There is a methodology that was developed in Olympia for a specific event, which I would like to suggest as an interesting, and important method of large group intervention within communities, especially when good faith is uncertain to be present. Although this method was designed for an issue that is not directly related to the specific community in focus for this application paper, the method is one that was developed in the greater community in which the specific community resides, as therefore it seems reasonable to consider the method for this application.
I participated in the application of this methodology and, while I was not part of the overall planning committee, I was part of the planning and facilitation of the dialogue groups that were part of the method. I also was a member of the panel that presented our experience of this innovative methodology to the National Conference of Dialogue and Deliberation in Denver, CO, 2004.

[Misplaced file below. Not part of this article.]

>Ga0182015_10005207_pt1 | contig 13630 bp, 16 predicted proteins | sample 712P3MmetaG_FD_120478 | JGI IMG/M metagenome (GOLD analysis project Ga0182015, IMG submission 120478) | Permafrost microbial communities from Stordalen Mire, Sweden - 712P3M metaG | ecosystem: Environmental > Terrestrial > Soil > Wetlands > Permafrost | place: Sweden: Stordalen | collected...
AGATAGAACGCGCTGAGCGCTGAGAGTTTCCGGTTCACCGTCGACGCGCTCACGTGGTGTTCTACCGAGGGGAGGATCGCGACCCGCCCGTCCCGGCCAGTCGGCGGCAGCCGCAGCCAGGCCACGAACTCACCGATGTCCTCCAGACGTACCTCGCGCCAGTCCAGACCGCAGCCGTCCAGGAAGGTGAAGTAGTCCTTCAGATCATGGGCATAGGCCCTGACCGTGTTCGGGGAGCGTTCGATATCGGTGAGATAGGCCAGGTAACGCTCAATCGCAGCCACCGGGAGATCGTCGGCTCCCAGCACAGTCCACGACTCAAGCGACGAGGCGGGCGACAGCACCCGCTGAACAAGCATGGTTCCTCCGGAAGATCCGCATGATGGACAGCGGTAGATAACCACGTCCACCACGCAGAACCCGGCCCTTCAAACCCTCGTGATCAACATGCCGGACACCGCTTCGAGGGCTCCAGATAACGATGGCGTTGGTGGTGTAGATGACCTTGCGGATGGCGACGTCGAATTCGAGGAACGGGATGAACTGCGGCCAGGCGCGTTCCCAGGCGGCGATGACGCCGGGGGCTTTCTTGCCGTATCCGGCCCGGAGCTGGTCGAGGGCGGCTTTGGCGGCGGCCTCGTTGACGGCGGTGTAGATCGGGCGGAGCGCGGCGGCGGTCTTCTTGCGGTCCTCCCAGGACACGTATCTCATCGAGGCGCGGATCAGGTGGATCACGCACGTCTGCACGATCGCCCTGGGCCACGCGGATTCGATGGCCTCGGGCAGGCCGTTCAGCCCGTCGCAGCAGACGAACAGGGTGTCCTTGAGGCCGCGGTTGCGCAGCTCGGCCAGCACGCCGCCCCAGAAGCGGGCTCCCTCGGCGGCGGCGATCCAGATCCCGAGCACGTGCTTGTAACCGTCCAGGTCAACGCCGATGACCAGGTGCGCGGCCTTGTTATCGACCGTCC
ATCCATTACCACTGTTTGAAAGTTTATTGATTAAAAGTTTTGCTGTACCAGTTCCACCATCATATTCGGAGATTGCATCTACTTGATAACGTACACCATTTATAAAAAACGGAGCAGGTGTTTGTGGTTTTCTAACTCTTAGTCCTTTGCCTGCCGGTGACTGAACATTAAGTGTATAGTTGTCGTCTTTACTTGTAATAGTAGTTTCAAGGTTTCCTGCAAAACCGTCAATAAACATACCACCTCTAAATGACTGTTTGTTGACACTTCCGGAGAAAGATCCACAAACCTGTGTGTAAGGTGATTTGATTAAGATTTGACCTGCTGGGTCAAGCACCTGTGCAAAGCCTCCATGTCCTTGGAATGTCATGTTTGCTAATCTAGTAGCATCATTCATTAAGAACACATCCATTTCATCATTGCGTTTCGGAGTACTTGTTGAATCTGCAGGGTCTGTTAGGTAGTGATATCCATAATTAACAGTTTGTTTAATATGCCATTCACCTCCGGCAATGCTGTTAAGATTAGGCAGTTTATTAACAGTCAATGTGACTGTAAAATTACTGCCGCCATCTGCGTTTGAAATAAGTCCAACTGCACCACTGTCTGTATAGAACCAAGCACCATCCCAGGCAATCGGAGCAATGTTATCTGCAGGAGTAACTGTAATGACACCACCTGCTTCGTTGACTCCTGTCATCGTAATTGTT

This event was a series of lectures, several weekly events over the course of a month. Each lecture was two speakers who, at least nominally, were representatives of different opinions about the conflict. The lectures were followed by a period when a moderator would filter questions from the audience for the two speakers together. Then, the community was invited to participate in one of several dialogue groups that were formed and facilitated. During the series, I was one of the dialogue group facilitators. These groups were inspired by the philosophy and theory of the Compassionate Listening Project.
I attempted to distill what I believed was the essential philosophy of the Compassionate Listening Project by saying:
“Compassionate Listening is not about an emergent shared meaning, but is about reawakening shared humanity.” (Bell, 2004, p4)